Teaching plan for the course unit



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General information


Course unit name: Innovation and Creativity in Organizations

Course unit code: 364597

Academic year: 2021-2022

Coordinator: Menno Veefkind

Department: Department of Business

Credits: 3

Single program: S



Other contents


As part of the course students search for secondary sources (articles, book-chapters, etc.) related to the course contents.



Estimated learning time

Total number of hours 75


Face-to-face and/or online activities



-  Lecture with practical component

Face-to-face and online



Supervised project


Independent learning




Competences to be gained during study



To be able to work independently (Personal).


To gain knowledge of basic and technological subjects required to learn new methods and technologies and ensure versatility and the ability to adapt to new situations (Personal).

Learning objectives


Referring to knowledge

This optional course provides basic knowledge for those who plan to undertake innovation projects within existing organisations (intrapreneurship) or by creating new organisations (entrepreneurship).

It provides students with an understanding of innovation as “the implementation of the new” or “exploitation of change”, the importance of innovation for society and companies, the different faces of innovation and the opportunities that innovation offers for university graduates.

Students get a picture of the journey from a first idea or new knowledge (think about their bachelor’s degree final project) to new products, services, processes, brands, and so on, which offer new value to customers.

Finally, students learn about the exploitation of innovations, how to protect them from being copied, different ways to generate revenues, the organisation or company that produces the innovation and where to find investors.


Referring to abilities, skills

Workshops in class, or via videoconference (in the case that circumstances do not allow face-to-face workshops), provide students with hands-on experience with some of the key innovation activities: empathy and creativity, sensing and opportunities, design thinking/value creation, value capture and new business planning. Although it is by no means compulsory, students can use their bachelor’s degree final project as a starting point for some of the workshops and find how it can lead to an innovation.


Referring to attitudes, values and norms

The course helps to develop a mindset for independent activity.



Teaching blocks


1. The concept of innovation


  • Main components of innovation
  • Forms and classification of innovations
  • Actors
  • The importance of innovation for society and companies
  • Business model canvas

2. Sources of innovation


  • Disrupting companies, disrupted companies, adaptors
  • Change and trends
  • The impact of change
  • Models that describe change in time
  • Sensing

3. Value creation


  • Value creation process and product development process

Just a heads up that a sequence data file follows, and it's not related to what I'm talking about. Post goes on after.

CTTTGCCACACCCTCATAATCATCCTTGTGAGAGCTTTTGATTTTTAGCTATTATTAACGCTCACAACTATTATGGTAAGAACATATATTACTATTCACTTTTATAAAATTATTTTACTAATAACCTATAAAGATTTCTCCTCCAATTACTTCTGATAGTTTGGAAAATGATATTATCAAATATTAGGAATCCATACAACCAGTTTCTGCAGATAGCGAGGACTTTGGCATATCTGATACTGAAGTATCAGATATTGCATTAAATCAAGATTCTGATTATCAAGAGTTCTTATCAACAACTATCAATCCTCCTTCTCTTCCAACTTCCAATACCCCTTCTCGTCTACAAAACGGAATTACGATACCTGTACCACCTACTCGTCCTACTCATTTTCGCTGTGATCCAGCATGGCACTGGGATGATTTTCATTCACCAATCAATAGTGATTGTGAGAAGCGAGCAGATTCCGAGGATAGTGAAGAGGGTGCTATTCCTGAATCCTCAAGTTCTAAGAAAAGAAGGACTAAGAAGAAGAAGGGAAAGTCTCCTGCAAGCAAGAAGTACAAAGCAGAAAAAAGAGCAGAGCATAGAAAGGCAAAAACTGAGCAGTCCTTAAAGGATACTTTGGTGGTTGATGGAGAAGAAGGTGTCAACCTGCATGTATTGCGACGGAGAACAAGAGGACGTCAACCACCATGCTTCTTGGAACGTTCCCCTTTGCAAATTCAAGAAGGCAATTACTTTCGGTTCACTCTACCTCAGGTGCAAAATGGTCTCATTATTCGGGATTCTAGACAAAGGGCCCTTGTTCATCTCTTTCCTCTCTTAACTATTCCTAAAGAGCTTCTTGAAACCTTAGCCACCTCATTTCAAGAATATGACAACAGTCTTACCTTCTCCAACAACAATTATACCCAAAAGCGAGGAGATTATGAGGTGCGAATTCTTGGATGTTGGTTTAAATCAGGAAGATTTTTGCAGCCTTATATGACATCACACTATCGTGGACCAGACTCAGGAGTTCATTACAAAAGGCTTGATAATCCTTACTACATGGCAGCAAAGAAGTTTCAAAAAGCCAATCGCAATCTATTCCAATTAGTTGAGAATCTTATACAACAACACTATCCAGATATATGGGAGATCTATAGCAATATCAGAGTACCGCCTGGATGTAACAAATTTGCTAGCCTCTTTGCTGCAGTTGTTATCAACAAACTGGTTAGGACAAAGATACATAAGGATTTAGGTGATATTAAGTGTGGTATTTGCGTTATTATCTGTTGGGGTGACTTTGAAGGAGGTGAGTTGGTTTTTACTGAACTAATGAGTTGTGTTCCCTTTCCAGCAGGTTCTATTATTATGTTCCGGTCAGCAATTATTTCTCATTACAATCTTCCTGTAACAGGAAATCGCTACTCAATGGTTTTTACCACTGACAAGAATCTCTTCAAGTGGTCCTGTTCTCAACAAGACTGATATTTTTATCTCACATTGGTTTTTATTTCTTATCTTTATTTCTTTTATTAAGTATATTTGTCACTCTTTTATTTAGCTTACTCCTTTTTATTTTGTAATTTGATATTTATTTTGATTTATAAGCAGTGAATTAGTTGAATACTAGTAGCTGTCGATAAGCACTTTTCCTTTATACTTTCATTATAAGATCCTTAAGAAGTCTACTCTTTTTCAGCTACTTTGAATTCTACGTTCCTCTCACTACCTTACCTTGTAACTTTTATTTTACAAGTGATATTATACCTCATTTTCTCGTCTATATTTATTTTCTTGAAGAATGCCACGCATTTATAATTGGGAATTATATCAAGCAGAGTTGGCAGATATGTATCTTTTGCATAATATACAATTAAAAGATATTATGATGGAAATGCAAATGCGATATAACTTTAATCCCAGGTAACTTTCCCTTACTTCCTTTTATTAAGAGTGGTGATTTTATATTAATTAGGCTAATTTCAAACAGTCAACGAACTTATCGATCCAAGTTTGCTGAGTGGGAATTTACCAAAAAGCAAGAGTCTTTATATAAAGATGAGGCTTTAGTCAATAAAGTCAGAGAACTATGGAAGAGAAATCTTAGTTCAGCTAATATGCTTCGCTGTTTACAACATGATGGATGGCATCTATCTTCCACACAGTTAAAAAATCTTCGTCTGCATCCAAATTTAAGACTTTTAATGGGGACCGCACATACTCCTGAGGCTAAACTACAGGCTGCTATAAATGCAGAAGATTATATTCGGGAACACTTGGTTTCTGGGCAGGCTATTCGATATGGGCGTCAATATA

• Organisation of the value creation process
  • Innovation funnel and stage gate process
  • Technology push versus market pull

4. Open Innovation


  • Appropriation and intellectual property rights
  • Complementary assets
  • Revenue generation mechanisms
  • Markets and competitors
  • Innovation strategy
  • Open innovation

5. Startups


  • Examples of new business creation; Apple from start to IPO
  • Financial statements
  • Funding innovation
  • Crowdfunding
  • New business planning

6. Practical workshops

*  Students participate in at least 5 practical workshops:

  • Empathy and creativity
  • Sensing and opportunities
  • Design thinking and value creation
  • Value capture
  • New business planning



Teaching methods and general organization


The course is structured around a combination of face-to-face lectures and workshops.

Class attendance (face-to-face, online in case that the circumstances don’t allow for face-to-face classes) is required.

Independent learning includes assignments based on workshops and assignments based on theoretical course content. The assignments include searching and interpreting secondary sources, workshop reports and oral presentations.

They are to be submitted via the Virtual Campus, which may also be used by the lecturer to provide course information and to indicate additional reading.

The course is taught in English.



Official assessment of learning outcomes


By default, the course is assessed through continuous assessment.

Reporting of learning outcomes and conclusions obtained from the search and interpretation of secondary sources and other individual assignments corresponds to 50% of the final grade.

Participation in practical workshops and the presentation of results (written or oral, individually or in group) account for the remaining 50%.

Continuous assessment remains unchanged if the course is delivered fully or partially in online mode.


Examination-based assessment

Students may be entered for single assessment by means of a final examination.

This is subject to the regulations approved by the Academic Council of the Faculty.